Arakan: “The Palestine of the Farther East”

In 1891, the Swiss Pali scholar and archeologist Emil Forchhammer wrote a small book about Arakan in which he described it as the “Palestine of the Farther East,” because, as he put it, Arakanese Buddhism was the inspiration of the Buddhism practiced in the rest of Burma. More than two hundred years later, the comparison has a different resonance: as in Palestine, Arakan is the land of a conflict with some religious undertones between two communities. As in Palestine, the conflict involves a clash of historical narratives. And, as in Palestine, one of the two communities has been stripped of its political rights.

Arakan is separated by a range of mountains from the rest of Burma, making it relatively isolated from the Irrawaddy delta and central Burma. For most of its history, Arakan’s relations with the kingdom of Bengal in the west were just as rich and close as with the Burmese kingdoms in the north, if not more so, thus creating a culture distinct from that of Burma.

As in the rest of Southeast Asia, there were not clear borders between Arakan and Bengal in pre-modern times, the areas of influence of both kingdoms overlapped and were constantly fluctuating. The historian G. E. Harvey wrote in his classic History of Burma that, throughout the Middle Ages, “when Bengal was in the ascendant, some kings sent tribute to Bengal and when the Arakanese were in the ascendant they received tribute from the Ganges delta, ‘The Twelve Towns of Bengal’.” At that time, the Bengali court provided a political model for the Arakanese kingdom, and from the 15th to the 17th century, it was common for the kings to use Muslim/Bengali designations and to issue coins with the kalima, the Muslim profession of faith.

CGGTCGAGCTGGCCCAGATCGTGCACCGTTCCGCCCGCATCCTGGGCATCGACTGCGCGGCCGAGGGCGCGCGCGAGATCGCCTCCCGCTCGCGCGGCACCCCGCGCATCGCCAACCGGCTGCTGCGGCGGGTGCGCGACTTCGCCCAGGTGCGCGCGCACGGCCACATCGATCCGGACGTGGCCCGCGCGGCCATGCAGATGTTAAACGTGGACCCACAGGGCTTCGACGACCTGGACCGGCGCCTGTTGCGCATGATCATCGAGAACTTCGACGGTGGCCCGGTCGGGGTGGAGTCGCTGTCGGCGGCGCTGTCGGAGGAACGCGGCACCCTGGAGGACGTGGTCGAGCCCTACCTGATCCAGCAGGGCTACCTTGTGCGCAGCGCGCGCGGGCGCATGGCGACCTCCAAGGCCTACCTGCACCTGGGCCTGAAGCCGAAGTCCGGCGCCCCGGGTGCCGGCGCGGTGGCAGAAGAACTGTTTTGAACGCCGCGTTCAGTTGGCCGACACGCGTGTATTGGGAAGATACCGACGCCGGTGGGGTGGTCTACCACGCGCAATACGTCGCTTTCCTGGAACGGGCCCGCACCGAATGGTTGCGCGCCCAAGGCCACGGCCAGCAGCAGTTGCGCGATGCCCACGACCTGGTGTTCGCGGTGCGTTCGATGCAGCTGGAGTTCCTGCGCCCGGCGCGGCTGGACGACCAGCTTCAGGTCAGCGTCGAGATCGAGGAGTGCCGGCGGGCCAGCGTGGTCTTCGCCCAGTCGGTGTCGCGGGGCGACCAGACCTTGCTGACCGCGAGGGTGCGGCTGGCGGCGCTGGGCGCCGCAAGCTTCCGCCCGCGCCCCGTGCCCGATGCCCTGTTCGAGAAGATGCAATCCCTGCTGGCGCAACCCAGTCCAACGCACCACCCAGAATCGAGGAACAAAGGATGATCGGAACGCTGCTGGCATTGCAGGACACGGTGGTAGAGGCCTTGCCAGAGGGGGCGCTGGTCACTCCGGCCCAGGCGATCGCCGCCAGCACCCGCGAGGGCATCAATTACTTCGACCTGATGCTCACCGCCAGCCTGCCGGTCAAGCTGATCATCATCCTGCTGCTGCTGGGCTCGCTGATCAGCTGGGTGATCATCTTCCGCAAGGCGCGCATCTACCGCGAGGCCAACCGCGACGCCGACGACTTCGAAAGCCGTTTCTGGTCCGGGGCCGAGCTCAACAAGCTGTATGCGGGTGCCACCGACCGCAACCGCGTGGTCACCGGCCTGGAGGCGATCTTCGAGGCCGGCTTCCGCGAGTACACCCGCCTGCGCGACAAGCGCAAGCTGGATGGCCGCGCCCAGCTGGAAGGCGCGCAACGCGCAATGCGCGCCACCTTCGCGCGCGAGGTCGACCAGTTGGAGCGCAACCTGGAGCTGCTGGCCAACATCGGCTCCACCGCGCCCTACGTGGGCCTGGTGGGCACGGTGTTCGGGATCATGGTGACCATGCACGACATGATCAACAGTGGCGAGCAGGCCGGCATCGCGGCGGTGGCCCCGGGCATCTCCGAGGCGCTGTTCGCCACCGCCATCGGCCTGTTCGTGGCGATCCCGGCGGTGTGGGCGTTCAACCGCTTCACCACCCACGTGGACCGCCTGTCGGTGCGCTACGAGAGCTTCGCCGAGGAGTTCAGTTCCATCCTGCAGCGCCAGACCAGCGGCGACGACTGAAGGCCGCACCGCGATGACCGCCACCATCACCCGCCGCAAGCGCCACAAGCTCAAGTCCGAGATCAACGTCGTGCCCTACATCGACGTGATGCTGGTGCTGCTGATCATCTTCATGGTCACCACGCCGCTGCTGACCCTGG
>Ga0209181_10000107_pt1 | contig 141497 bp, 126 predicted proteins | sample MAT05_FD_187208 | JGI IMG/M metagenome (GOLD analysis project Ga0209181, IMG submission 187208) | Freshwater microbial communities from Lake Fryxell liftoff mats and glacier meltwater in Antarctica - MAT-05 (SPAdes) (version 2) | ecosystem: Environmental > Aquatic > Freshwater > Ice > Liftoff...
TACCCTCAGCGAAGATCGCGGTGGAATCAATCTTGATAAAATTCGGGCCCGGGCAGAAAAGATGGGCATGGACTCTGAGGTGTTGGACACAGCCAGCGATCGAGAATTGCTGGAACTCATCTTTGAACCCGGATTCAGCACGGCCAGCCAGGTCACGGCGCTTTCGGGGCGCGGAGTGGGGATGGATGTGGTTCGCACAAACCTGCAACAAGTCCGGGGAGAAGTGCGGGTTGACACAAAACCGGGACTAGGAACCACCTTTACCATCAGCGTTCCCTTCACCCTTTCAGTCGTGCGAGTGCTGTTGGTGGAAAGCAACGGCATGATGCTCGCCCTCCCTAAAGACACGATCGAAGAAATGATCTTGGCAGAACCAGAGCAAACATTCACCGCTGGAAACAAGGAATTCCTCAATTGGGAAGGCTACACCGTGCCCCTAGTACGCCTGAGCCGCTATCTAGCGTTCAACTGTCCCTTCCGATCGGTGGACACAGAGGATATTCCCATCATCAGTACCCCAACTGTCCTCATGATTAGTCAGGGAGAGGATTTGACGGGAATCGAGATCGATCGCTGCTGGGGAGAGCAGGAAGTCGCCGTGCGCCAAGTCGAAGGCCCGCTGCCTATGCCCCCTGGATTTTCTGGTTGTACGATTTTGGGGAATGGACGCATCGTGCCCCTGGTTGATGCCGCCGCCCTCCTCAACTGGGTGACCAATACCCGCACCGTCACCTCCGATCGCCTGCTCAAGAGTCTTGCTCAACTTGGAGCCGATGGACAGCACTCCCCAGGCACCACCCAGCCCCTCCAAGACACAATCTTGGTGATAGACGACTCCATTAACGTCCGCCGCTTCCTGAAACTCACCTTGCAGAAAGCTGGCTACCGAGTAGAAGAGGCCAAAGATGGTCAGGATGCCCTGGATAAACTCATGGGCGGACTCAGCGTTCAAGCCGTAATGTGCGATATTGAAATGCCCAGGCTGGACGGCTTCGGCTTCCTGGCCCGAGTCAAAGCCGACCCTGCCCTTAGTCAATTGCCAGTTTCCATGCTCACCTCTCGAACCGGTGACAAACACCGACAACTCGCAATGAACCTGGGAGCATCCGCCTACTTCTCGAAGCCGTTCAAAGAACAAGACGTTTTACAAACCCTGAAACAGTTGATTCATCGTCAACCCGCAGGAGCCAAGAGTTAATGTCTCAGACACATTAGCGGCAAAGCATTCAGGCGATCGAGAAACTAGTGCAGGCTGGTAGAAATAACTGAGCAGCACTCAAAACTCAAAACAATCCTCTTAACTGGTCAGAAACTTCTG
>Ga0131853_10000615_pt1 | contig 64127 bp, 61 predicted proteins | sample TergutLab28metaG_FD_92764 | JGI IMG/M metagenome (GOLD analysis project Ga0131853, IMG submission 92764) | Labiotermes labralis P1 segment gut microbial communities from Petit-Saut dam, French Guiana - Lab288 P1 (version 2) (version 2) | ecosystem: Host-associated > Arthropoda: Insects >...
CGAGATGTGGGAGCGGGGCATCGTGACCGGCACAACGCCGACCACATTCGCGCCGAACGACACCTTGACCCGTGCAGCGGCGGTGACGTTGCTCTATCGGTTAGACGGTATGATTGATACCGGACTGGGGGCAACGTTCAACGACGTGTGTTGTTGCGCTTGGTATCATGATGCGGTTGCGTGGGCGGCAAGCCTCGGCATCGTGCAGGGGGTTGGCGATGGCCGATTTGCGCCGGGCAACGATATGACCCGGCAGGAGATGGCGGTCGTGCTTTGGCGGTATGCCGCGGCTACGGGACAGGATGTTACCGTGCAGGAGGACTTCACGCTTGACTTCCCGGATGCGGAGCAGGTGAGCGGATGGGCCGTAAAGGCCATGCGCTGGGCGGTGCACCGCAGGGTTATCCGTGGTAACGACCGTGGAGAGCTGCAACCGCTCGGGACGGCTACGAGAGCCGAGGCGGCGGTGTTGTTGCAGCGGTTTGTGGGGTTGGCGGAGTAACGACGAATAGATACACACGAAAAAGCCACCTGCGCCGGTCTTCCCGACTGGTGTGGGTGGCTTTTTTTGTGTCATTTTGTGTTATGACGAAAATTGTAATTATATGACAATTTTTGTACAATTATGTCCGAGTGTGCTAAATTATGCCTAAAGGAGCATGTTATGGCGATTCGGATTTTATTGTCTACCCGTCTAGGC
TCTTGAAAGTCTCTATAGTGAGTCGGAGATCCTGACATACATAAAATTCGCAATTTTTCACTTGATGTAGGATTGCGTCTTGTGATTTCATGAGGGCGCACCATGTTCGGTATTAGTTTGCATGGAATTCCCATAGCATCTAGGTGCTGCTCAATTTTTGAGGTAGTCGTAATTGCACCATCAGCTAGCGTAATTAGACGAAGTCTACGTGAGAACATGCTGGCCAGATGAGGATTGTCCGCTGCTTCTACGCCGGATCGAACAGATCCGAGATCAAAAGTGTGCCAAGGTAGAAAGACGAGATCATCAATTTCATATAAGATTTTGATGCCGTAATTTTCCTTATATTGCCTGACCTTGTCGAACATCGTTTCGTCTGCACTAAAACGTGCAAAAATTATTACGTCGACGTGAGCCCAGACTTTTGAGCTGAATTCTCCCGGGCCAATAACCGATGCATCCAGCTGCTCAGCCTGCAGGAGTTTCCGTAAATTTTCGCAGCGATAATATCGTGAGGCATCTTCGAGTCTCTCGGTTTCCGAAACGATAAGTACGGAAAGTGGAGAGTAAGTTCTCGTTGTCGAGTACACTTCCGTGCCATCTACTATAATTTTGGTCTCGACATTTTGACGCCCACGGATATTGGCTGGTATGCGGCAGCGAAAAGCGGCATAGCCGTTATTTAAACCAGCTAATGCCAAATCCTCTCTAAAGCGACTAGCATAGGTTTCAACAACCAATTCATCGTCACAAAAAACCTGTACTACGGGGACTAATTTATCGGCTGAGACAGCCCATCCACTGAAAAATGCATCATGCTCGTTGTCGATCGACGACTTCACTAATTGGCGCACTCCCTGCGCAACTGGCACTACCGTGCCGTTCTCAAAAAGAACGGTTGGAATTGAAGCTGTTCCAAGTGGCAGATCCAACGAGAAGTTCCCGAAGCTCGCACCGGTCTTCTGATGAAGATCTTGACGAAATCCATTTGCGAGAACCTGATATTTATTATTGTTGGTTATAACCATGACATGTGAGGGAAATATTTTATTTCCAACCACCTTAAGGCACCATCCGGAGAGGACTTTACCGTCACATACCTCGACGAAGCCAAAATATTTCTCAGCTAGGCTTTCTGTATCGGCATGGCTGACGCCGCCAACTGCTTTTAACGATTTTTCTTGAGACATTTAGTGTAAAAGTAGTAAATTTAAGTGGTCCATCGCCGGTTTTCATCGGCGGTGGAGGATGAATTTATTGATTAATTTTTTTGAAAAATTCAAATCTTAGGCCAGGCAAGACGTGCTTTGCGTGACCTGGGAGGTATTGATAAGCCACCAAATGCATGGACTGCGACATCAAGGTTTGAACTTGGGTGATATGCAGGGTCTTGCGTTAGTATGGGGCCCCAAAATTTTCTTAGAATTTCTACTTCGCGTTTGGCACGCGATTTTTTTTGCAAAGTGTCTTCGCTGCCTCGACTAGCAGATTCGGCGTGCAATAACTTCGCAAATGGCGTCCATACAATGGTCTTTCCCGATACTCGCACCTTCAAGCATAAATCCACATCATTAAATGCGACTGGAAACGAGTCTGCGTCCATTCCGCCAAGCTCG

Meanwhile, as Harvey points out, though the geographical isolation of Arakan from Burma “rendered her immune to attack on the east, the resultant peace did not give her unity, because her territory is a long thin strip of coast intersected by hill torrents.”

This fragmentation made the Arakanese kings more tolerant than the Burmese kings to the religious beliefs of the different communities under their rule. In his doctoral dissertation, Where Jambudipa and Islamdom Converged: Religious Change and the Emergence of Buddhist Communalism in Early Modem Arakan (Fifteenth to Nineteenth Centuries), Professor Michael Charney wrote: “In Arakan the royal center was not simply indifferent to promoting one particular religious identity over another, but rather was one of the chief barriers restricting the emergence of a Theravada Buddhist orthodoxy in the Arakan littoral.”

Arakanese kings did not try to establish a “Buddhism kingdom” or centralize the Sangha, as their Burmese counterparts did, but worked through local patron-client networks and tried to present themselves as the patrons of whatever religion was practiced at a local level, be it Buddhism, Islam or even Catholicism in some Portuguese communities in the coast. Charney argues that this prevented for centuries the creation of communal identities based on religious beliefs, Buddhist or Muslim; and that these did not emerge until the late 18th century, and even then only under external influences.